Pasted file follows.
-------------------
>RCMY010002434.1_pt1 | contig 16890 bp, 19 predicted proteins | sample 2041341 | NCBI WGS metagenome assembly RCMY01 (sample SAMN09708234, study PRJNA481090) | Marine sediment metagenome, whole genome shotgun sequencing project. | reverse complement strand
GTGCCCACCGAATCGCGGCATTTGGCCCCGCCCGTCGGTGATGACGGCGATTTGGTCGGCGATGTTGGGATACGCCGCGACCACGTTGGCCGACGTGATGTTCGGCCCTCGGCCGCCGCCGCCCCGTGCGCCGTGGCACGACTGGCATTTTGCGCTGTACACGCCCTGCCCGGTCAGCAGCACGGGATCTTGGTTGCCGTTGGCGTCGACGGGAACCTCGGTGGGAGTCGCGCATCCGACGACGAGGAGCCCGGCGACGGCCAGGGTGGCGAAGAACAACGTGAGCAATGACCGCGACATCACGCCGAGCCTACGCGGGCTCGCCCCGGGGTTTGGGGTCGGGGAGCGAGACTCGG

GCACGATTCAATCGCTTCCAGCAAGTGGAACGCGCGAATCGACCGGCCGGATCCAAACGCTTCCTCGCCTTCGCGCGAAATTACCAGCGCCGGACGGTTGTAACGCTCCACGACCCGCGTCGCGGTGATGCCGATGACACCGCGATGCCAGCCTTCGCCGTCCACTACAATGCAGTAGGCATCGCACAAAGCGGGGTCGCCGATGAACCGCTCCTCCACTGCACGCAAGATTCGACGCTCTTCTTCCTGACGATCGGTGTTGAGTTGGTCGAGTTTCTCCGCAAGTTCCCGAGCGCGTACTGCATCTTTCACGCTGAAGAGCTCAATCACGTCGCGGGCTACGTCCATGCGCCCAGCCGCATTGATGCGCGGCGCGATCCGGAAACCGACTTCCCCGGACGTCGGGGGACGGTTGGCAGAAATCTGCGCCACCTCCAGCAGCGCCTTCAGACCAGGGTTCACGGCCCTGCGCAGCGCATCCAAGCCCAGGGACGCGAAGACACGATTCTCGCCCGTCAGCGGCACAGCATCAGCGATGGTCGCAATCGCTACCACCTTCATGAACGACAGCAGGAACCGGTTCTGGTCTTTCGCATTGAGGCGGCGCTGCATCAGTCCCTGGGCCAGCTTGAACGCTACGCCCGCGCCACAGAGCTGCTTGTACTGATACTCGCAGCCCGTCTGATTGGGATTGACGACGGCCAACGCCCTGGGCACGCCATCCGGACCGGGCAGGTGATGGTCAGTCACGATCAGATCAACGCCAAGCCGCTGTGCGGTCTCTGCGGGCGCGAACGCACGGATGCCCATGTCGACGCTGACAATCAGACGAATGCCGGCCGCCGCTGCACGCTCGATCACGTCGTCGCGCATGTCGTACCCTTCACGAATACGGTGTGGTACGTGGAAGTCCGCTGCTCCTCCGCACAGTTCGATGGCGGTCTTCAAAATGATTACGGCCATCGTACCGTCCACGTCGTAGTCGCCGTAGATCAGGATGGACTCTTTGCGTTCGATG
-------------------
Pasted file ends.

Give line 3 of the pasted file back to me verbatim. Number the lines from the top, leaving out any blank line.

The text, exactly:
GCACGATTCAATCGCTTCCAGCAAGTGGAACGCGCGAATCGACCGGCCGGATCCAAACGCTTCCTCGCCTTCGCGCGAAATTACCAGCGCCGGACGGTTGTAACGCTCCACGACCCGCGTCGCGGTGATGCCGATGACACCGCGATGCCAGCCTTCGCCGTCCACTACAATGCAGTAGGCATCGCACAAAGCGGGGTCGCCGATGAACCGCTCCTCCACTGCACGCAAGATTCGACGCTCTTCTTCCTGACGATCGGTGTTGAGTTGGTCGAGTTTCTCCGCAAGTTCCCGAGCGCGTACTGCATCTTTCACGCTGAAGAGCTCAATCACGTCGCGGGCTACGTCCATGCGCCCAGCCGCATTGATGCGCGGCGCGATCCGGAAACCGACTTCCCCGGACGTCGGGGGACGGTTGGCAGAAATCTGCGCCACCTCCAGCAGCGCCTTCAGACCAGGGTTCACGGCCCTGCGCAGCGCATCCAAGCCCAGGGACGCGAAGACACGATTCTCGCCCGTCAGCGGCACAGCATCAGCGATGGTCGCAATCGCTACCACCTTCATGAACGACAGCAGGAACCGGTTCTGGTCTTTCGCATTGAGGCGGCGCTGCATCAGTCCCTGGGCCAGCTTGAACGCTACGCCCGCGCCACAGAGCTGCTTGTACTGATACTCGCAGCCCGTCTGATTGGGATTGACGACGGCCAACGCCCTGGGCACGCCATCCGGACCGGGCAGGTGATGGTCAGTCACGATCAGATCAACGCCAAGCCGCTGTGCGGTCTCTGCGGGCGCGAACGCACGGATGCCCATGTCGACGCTGACAATCAGACGAATGCCGGCCGCCGCTGCACGCTCGATCACGTCGTCGCGCATGTCGTACCCTTCACGAATACGGTGTGGTACGTGGAAGTCCGCTGCTCCTCCGCACAGTTCGATGGCGGTCTTCAAAATGATTACGGCCATCGTACCGTCCACGTCGTAGTCGCCGTAGATCAGGATGGACTCTTTGCGTTCGATG